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Treasury systems in a cost-conscious treasury

Business and financial uncertainty continues to build clouds over the treasury environment in many organizations, leading to tighter budgets and reducing options for development within the treasury operation.  But the importance of tight security and control and the need to monitor cash carefully remain paramount and treasurers may be concerned that the current systems employed may not be up to the mark.

However, a project to review all of the processes and technology applied, followed by a treasury system selection process, followed again by the possibility of a long implementation project can be daunting and, more importantly, potentially costly and draining on the limited resources available to the treasurer.  With this in mind, this article will explore ways to increase the efficiency of existing processes that may obviate the need for new and/or replacement systems and also ways to carefully manage the cost of taking on and implementing a new treasury management system (TMS) if that is the chosen route forward.

Before any route can be chosen it is, of course, necessary to decide where it is you actually want to go and in this respect the organisation’s “treasury mission statement” (Haven’t got one? Then that’s the first job) needs to be held up against the path Treasury is currently following to ensure there are no contradictions in policy.  At that point it is worth taking time out to review thoroughly the practices, processes and procedures followed in the department, ensuring that the practices do indeed match the written procedures.  The review should also cover a detailed examination of the technology and systems employed against the business need.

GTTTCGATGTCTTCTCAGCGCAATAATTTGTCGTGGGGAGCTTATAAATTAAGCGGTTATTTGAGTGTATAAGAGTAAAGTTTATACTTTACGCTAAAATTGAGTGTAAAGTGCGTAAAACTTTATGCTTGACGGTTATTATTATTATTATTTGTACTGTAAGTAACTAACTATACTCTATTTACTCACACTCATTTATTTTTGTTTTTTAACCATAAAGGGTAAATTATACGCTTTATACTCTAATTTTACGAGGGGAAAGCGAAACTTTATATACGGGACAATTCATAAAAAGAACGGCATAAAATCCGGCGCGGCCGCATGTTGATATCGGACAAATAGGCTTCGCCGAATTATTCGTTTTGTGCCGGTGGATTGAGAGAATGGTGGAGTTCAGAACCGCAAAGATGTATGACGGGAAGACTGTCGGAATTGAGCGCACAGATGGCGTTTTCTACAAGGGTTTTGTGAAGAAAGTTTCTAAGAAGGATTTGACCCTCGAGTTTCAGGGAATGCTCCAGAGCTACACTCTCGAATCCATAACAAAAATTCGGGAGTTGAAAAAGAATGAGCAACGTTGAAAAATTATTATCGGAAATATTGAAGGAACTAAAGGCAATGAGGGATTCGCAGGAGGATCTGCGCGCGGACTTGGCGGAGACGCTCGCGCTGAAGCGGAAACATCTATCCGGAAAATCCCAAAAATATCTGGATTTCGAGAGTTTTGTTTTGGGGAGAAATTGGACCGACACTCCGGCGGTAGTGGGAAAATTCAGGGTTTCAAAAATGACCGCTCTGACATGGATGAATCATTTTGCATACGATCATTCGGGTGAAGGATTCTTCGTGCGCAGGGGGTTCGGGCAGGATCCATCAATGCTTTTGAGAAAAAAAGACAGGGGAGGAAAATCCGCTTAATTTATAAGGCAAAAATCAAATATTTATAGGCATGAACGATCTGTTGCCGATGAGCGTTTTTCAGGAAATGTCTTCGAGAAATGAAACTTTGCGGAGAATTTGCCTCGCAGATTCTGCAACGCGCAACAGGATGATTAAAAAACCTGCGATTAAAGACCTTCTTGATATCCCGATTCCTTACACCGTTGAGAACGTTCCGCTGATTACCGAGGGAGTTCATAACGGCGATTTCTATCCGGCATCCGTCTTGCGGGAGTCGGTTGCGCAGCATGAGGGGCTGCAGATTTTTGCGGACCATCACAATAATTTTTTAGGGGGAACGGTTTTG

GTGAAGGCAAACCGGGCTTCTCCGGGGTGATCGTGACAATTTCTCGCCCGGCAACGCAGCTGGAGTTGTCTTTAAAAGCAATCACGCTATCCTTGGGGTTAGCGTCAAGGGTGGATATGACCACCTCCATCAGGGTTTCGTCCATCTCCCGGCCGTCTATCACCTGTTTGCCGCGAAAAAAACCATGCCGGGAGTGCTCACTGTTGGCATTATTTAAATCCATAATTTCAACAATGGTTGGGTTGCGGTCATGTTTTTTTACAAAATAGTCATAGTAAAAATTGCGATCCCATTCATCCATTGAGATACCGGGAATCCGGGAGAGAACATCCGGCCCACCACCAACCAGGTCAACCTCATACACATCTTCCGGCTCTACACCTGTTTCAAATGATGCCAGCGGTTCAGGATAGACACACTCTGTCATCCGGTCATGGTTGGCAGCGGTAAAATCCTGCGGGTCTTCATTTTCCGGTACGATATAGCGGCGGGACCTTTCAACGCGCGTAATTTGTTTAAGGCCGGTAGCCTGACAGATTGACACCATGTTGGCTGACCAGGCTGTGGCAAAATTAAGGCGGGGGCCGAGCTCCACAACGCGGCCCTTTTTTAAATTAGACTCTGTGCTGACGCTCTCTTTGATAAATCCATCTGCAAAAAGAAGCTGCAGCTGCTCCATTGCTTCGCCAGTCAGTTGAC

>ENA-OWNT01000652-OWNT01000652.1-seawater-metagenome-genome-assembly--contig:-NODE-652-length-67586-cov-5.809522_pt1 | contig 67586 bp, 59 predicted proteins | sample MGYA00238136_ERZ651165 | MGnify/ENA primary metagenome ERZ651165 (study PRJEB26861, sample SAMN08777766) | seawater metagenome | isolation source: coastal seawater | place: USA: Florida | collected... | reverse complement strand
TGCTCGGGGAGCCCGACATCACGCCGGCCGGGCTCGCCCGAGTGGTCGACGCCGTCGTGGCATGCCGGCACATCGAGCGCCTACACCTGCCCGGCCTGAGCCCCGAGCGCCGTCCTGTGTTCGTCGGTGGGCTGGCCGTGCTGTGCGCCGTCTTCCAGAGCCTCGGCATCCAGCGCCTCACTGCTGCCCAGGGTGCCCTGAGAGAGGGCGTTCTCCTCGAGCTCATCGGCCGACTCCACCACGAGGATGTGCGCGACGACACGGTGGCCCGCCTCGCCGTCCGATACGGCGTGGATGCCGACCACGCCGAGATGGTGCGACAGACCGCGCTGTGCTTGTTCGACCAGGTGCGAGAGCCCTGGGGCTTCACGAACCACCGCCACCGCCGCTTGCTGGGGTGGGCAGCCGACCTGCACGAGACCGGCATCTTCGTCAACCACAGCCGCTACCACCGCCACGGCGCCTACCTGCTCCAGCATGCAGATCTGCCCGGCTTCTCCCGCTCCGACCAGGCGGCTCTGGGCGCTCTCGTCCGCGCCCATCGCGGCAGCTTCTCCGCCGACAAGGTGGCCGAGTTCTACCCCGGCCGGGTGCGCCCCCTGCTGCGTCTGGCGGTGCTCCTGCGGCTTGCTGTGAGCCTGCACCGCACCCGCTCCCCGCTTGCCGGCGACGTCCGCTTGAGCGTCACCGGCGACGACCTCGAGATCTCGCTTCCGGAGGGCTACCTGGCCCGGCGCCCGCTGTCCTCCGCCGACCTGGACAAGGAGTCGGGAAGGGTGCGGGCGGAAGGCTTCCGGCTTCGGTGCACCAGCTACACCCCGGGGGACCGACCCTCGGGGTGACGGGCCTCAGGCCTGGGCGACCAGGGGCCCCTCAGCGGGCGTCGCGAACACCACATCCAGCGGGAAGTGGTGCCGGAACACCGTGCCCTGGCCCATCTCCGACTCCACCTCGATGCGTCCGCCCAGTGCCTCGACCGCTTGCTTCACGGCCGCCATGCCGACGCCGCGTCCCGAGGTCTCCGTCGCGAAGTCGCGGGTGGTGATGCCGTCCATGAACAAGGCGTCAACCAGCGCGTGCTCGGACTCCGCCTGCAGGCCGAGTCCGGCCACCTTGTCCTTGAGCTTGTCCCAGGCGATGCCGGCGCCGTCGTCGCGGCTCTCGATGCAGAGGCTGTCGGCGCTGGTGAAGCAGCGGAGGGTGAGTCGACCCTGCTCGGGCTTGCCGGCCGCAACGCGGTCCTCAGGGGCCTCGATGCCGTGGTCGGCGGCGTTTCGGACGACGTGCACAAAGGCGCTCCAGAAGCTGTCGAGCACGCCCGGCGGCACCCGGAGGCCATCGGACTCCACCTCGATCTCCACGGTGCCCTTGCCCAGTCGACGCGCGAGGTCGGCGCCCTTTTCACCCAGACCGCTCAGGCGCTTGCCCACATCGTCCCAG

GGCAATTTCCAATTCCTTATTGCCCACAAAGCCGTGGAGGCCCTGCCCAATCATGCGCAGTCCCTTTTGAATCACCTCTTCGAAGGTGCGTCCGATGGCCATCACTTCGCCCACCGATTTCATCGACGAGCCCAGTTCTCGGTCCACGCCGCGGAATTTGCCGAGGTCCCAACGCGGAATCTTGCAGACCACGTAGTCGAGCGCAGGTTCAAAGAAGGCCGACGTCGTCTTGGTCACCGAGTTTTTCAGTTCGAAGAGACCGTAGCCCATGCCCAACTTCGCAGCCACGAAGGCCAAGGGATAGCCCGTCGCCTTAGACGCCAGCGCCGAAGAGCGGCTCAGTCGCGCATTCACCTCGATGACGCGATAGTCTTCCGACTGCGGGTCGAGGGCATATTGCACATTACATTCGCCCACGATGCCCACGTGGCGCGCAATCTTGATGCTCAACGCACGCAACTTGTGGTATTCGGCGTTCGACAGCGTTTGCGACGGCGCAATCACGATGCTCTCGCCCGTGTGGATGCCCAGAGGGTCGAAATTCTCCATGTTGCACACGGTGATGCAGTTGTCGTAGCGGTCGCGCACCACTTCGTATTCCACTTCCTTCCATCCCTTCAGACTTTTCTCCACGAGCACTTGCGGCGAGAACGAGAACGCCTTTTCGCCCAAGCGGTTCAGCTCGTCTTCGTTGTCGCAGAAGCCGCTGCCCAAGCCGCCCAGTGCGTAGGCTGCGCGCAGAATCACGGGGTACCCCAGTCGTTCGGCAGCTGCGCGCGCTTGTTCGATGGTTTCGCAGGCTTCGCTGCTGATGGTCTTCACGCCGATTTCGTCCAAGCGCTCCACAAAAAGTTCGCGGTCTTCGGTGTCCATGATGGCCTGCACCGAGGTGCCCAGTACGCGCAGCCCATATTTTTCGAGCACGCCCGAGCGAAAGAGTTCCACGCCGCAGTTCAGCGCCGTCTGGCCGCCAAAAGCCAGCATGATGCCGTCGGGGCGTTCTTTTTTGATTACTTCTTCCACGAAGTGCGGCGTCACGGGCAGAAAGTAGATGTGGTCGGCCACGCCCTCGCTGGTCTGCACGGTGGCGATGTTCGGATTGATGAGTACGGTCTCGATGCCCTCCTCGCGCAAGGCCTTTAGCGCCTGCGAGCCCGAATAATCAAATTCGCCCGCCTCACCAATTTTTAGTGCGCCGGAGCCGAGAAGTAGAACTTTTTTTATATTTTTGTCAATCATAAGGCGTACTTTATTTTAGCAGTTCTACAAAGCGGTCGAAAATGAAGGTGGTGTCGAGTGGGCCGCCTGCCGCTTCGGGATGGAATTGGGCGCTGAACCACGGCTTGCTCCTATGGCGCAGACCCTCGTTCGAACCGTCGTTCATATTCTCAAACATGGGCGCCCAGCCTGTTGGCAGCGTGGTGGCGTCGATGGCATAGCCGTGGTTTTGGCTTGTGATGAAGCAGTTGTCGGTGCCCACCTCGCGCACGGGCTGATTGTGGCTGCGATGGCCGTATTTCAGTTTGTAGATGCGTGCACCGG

The review will form the basis of a treasury system requirements definition outlining in some detail what treasury is aiming to achieve and how that need could be best met by the application of technology.

Source & Copyright©2019 -  Lillie Associates

At this point and in simplistic terms there are probably three routes (and their variations) that the treasurer can take:

  1. Fine-tuning – the current systems and processes meet the need of treasury with perhaps only some adjustments;
  2. Develop existing systems and processes to meet the defined requirements;
  3. Replace existing systems (electronic and manual) with new treasury technology, probably to include a treasury management system (TMS) at the centre of the new configuration.

1)        Fine Tuning

Best treasury practice requires periodic reviews are made of the processes and procedures within treasury to ensure they are still running efficiently and meet the needs of the organisation.  If this has been the case then there are less likely to be any major or urgent proposed changes coming from a review and the changes that do result are likely to be process and/or resource-based.  More sizeable required changes (new or replacement TMS, major system upgrade, department restructuring, etc.) would also be identified well in advance and a plan put in place.

If the organization is satisfied that the review has been carried out thoroughly and that all issues have been covered (including those of security and control) then it may continue in the knowledge that there are no major issues or inefficiencies that have been missed but should have been addressed.  It is often advisable to bring someone in 

2)        Develop Existing Systems

Once the review has been completed it may become apparent that the existing configuration of systems fails to meet the needs of the treasury function in specific areas and for specific reasons.  These would be identified through running a gap analysis between the requirements definition and the functionality of the systems in operation.  When this has been completed the gaps can be discussed, their impact assessed and the available solutions can be identified and evaluated.


If treasury relies solely on spreadsheets or uses them to augment the functionality and/or reporting capability of a legacy TMS, then careful consideration needs to be given to the strategy employed if the organization elects to continue to use them or indeed to develop their application.  Points to consider include (by no means a complete list):

  • All spreadsheets in use in Treasury should be logged to with their purpose clearly defined
  • The author(s) and users should be listed.
  • More than one person from within treasury or IT should have the knowledge to maintain, update and support the spreadsheet. 
  • Access rights and password maintenance should be managed by a senior department member.
  • Ensure data is consistent across spreadsheets.
  • Security and control should be enforced and monitored.
  • Eliminate re-keying of data across spreadsheets

Existing TMS